• 1949 to 1977 Head, Department of Chemical Engineering
  • 1951 to 1967 Professor, Department of Chemical Engineering
  • 1967 to 1977 Regents’ Professor, Department of Chemical Engineering

University of Houston

  • 1977 to 1982 Cullen Professor of Chemical Engineering
  • 1982 to 1992 Cullen Professor of Chemical Engineering and Professor of Mathematics
  • 1987 to 1989 Vice President


Year(s) Award
1954 to 1955 Fulbright Scholar, Cambridge University, England
1955 Guggenheim Fellow, Cambridge University, England
1960 Industrial and Engineering Chemistry Award, ACS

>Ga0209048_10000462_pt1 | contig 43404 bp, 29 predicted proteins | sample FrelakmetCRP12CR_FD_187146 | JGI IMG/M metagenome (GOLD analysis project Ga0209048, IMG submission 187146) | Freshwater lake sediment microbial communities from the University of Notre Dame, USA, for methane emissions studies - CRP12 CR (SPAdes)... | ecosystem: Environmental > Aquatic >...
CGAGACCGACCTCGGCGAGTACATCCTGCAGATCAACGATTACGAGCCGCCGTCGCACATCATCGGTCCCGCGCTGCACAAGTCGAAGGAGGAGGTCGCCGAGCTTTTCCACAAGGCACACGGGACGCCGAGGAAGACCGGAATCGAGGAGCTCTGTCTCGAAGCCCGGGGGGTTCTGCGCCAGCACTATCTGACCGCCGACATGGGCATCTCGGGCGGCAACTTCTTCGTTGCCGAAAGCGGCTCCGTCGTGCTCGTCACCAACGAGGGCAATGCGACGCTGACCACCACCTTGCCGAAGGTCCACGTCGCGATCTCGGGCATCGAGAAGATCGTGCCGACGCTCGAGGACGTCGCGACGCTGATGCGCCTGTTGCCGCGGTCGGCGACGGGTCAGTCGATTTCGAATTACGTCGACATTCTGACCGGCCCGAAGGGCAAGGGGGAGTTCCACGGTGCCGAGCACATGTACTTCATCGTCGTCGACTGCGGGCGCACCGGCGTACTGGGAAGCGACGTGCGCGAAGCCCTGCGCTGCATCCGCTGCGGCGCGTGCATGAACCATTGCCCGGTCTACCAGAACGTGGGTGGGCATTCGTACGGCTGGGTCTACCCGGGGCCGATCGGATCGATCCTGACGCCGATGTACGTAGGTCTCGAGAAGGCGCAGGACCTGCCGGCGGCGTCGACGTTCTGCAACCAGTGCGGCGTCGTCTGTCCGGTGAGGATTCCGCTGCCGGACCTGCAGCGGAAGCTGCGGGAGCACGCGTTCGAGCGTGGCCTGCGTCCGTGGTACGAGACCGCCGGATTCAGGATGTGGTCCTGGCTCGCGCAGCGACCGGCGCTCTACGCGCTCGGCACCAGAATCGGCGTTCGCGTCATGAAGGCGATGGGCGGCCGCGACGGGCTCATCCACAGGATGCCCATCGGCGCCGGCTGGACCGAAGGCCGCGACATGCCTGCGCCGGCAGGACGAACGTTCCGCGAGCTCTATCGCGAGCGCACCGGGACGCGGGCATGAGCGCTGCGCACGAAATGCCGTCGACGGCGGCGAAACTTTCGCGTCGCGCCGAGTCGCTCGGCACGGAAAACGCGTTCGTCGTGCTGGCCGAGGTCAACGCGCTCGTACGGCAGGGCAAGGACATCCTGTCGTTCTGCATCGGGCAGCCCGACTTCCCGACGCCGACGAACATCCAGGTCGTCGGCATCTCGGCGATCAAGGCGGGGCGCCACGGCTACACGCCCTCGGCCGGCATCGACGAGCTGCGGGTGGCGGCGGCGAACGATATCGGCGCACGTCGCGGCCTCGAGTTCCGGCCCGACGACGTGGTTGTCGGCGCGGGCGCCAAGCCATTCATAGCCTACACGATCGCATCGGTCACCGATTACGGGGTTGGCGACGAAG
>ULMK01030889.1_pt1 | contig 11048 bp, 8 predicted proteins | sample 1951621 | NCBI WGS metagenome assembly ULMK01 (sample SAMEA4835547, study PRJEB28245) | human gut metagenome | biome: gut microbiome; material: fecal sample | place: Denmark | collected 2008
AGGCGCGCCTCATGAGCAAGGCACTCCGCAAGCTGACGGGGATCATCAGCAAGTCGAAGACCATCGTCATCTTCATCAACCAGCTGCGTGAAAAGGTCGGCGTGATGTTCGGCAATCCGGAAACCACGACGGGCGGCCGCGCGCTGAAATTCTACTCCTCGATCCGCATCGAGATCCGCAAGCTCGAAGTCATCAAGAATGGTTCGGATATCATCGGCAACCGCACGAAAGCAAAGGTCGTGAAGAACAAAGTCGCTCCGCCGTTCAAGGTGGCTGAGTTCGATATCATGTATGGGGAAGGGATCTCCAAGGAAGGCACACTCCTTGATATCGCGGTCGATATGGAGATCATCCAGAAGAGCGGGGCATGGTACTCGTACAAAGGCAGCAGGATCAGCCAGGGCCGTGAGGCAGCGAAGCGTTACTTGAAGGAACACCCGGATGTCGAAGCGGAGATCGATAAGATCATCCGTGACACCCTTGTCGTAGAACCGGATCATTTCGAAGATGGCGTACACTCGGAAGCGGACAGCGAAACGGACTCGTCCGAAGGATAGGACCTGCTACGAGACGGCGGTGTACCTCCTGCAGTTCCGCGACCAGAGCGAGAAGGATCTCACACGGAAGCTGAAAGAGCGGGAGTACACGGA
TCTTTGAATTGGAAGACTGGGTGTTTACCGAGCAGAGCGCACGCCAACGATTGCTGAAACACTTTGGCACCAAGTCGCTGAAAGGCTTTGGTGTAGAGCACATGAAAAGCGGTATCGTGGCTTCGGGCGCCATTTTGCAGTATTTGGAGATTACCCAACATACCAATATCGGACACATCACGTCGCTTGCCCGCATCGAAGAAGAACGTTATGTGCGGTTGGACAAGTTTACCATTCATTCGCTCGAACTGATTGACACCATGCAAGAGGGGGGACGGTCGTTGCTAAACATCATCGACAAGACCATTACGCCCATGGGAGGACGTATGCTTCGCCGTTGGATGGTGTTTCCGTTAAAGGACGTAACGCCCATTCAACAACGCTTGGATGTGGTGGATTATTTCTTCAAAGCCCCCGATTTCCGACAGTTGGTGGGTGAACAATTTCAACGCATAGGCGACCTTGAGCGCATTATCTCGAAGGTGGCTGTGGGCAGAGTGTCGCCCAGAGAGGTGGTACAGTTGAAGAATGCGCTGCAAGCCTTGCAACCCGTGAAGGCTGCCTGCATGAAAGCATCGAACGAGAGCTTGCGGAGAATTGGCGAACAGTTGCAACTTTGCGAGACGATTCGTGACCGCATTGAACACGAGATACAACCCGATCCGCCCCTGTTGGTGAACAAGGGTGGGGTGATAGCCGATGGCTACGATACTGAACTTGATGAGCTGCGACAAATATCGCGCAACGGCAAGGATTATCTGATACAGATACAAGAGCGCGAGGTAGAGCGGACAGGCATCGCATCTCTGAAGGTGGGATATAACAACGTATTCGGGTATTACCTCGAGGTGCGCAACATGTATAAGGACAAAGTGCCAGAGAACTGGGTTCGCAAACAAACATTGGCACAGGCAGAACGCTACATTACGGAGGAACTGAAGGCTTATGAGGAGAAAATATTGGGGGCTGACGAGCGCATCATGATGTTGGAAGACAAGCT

1961 William H. Walker Award, AIChE
1969 National Academy of Engineering
1970 Vincent Bendix Award, American Society of Engineering Education
1970 Fellow, AIChE
1971 Warren K. Lewis Award, AIChE
1973 Richard H. Wilhelm Award, AIChE
1975 Guggenheim Fellow, NATO Senior Fellow
1985 Sc.D. (Honoris Causa), University of Minnesota
1985 Founders Award, AIChE
1986 Eng. D. (Honoris Causa), University of Notre Dame
1989 Albert Einstein Award, Computing and Modelling Association

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PDF — 273 KB

The published version of the transcript may diverge from the interview audio due to edits to the transcript made by staff of the Center for Oral History, often at the request of the interviewee, during the transcript review process.

Complete Interview Audio File Web-quality download

7 Separate Interview Segments Archival-quality downloads